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There is one point I''m not sure about. Does the heuristic need to tell how many steps are until we reach the goal state?
I thought that it was enough to have a heuristic that will compare two states and tell us which is closer to the goal state. That way we can choose it and not the other in our A*.
If that is so, what does it matter if we devide by 4?
If we have to choose between the first state (1 strp from goal) and another state than the first state will gove us a 4, and the other state will give us more.
But anyway, why are we arguing about this? It''s not effective counting the anount of numbers that are out of place, because there can be a state that there are only 2 numbers out of place and we''re miles away from the goal state.
What does it say in that book about AI you mentioned before?

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Ok, at each node of the A* search you apply the function f(n) = g(n) + h(n) where n is the current node, g(n) is the cost from the root to the current node, and h(n) is the heuristic that estimates the cost to the goal. So, the next node you should expand is the node with the lowest f(n) that hasn''t been expanded yet.
To give an example, imagine that you have 2 nodes, n1 has a current cost (g(n1)) of 7, and n2 has a g(n2) of 4. Now we apply the heuristics (without dividing by 4). If n1 has 4 numbers out of place, and n2 has 8 numbers out of place, then f(n1) = 7 + 4 = 11 and f(n2) = 4 + 8 = 12. This means that n1 would be expanded before n2. However, if we use an admissable heuristic (one that never overestimates), and so we divide by 4, then we get f(n1) = 7 + 1 = 8 and f(n2) = 4 + 2 = 6, so n2 would be expanded before n1 in this case. That is why the divide 4 is neccessary (due to the ratio of g(n) to h(n)).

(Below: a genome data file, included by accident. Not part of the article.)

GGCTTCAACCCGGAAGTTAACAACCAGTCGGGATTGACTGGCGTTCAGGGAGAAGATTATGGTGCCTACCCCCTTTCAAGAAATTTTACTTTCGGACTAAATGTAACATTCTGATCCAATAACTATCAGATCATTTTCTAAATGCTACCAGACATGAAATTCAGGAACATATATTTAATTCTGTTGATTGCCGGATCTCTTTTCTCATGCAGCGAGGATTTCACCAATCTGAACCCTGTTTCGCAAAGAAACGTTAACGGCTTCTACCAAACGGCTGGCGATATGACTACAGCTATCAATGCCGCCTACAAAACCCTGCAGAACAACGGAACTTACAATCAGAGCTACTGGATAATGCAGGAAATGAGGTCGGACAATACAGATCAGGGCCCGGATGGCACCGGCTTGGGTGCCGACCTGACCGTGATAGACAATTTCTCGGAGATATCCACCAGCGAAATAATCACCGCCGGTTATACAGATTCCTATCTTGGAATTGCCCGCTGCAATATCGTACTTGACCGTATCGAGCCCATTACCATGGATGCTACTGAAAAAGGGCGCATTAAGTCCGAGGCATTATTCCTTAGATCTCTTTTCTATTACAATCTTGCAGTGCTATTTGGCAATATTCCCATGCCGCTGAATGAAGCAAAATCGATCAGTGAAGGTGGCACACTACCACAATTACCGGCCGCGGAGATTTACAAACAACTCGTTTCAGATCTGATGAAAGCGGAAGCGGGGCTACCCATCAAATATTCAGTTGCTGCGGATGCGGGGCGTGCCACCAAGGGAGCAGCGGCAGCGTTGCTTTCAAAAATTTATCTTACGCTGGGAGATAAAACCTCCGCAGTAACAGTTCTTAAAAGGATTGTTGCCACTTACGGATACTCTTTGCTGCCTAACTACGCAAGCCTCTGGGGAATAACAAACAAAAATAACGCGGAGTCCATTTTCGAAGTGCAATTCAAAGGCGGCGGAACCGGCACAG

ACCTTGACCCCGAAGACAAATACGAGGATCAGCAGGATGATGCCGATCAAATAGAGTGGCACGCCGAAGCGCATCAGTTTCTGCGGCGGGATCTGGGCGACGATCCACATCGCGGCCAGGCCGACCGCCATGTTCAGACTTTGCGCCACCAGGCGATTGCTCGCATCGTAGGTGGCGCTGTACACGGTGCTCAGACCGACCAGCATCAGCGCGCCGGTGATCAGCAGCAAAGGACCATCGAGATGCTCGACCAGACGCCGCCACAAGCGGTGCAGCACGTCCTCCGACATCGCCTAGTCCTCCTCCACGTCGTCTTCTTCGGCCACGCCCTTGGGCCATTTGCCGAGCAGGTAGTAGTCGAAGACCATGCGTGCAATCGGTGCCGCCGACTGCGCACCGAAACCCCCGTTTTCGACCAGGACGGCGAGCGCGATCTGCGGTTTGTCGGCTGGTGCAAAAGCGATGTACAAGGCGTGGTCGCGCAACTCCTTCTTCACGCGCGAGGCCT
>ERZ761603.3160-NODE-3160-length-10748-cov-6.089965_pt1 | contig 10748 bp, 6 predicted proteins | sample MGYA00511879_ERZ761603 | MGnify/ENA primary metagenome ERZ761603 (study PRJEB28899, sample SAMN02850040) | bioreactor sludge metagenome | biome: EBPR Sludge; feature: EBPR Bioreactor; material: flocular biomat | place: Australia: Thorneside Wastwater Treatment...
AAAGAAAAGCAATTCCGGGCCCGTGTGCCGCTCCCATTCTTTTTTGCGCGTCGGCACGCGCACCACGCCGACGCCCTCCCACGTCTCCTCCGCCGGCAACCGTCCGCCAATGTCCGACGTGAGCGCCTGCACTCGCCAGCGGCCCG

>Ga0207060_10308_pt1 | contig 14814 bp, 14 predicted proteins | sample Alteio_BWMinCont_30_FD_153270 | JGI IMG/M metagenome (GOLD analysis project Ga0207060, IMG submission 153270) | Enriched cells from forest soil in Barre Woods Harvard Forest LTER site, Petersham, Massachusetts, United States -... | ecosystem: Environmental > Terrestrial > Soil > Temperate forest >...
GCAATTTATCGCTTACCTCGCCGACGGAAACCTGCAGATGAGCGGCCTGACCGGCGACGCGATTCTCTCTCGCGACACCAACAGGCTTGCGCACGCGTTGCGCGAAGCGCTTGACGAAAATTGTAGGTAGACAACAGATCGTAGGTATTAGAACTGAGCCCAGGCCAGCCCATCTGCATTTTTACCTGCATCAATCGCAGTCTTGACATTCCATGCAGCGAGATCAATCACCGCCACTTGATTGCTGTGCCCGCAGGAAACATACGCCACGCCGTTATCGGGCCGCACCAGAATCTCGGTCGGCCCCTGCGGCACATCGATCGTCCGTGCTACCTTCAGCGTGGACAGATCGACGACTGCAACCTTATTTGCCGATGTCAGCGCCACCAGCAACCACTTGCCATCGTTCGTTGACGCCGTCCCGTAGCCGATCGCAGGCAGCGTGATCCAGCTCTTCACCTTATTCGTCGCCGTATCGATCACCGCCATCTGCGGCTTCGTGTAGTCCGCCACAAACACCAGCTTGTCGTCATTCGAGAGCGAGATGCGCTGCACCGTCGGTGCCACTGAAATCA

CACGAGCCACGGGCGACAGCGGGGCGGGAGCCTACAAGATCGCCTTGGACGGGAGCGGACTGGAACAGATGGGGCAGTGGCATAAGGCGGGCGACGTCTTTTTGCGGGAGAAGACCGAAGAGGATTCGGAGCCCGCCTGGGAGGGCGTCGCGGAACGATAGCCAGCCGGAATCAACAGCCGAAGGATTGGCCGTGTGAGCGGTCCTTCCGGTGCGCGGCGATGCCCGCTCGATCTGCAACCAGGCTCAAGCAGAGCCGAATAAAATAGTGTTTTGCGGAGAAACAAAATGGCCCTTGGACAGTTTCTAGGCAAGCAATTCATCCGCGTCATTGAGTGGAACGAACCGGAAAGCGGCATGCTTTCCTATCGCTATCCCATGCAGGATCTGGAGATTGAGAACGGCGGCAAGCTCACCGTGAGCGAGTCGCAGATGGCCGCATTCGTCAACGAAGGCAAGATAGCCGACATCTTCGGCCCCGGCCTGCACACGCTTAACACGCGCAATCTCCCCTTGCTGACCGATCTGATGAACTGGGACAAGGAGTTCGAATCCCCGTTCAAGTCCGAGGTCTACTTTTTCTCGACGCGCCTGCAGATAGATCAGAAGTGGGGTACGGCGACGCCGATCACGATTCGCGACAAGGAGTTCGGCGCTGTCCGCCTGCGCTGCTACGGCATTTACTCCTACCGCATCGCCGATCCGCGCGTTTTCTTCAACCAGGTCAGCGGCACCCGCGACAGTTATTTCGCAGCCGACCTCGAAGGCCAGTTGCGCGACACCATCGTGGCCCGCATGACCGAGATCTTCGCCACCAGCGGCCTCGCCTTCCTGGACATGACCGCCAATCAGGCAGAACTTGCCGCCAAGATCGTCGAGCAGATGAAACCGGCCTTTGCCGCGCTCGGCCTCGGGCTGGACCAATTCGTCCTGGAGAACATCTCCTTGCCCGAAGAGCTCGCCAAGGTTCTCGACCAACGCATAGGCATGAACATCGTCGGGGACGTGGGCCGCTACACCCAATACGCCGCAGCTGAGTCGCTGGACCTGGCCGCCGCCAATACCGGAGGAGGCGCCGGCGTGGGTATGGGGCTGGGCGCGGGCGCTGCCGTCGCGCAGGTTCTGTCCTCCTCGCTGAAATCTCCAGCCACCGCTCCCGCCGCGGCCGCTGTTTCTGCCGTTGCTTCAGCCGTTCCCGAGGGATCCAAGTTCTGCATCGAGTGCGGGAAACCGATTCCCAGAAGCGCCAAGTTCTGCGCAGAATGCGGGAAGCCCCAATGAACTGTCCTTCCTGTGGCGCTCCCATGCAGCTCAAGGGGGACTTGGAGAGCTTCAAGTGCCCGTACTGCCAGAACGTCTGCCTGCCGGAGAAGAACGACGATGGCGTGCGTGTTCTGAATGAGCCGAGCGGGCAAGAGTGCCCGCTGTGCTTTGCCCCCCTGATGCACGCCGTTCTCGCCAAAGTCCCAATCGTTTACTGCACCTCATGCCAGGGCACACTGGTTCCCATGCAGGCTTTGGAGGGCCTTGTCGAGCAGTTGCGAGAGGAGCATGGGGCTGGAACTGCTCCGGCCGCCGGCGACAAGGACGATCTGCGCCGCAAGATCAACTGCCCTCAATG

As timkin mentioned, you could use manhattan distance (divided by 4), which will be more effective than just numbers out of place, but (as far as i can think about it atm) this is not a simple problem, and A* is going to have to do a lot of searching.
If you would prefer to think about it a different way than just divide by 4, try thinking about the relaxed problem approach where you would come up with, instead of "rotate a 2x2 square clockwise" you would come up with "move any 4 numbers 1 position, horizontal or vertical" which would be the equivalent to the manhattan distance.
The AI book i mentioned says a lot of things, anythign specific you were after?

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Have you ever considered using an approximate (read *wrong*) heuristic to get the program started and building up the value of h(n) as the system progresses from state n to the goal state. So for each state in the search tree (factorial 9 of them, i.e. 362,880 not a big number) you estimate the value of h(n) when you come across it for the first time. Then, when you actually proceed from any given state to the goal state, you apply the actual cost and store it with that node in the search space. That way the only thing underestimating the value of h(n) does is encourage the system to try out new paths through the search space it hasn''t yet tried.
Of course the first time through you may well take a longer route from state n to the goal state than necessary, but this again will only encourage the system to try new paths.

Of course this doesn''t answer your question of "what''s a good heuristic for this problem" but perhaps you could come up with the answer as you go along, by analysing the state of a node whilst knowing the actual value of h(n) for that node you could find a method of deriving h(n) by some learning method. Evolving an analytical neural net for instance (or a set of neural nets with different masks looking for different properties, not necessarily over the entire board) could give an approximation to h(n) for any position. You could then use those nets if you where trying to build an AI for a larger board of the same basic problem.

Mike

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quote:
Original post by Kalugny
There is one point I''m not sure about. Does the heuristic need to tell how many steps are until we reach the goal state?
I thought that it was enough to have a heuristic that will compare two states and tell us which is closer to the goal state. That way we can choose it and not the other in our A*.
If that is so, what does it matter if we devide by 4?
If we have to choose between the first state (1 strp from goal) and another state than the first state will gove us a 4, and the other state will give us more.
But anyway, why are we arguing about this? It''s not effective counting the anount of numbers that are out of place, because there can be a state that there are only 2 numbers out of place and we''re miles away from the goal state.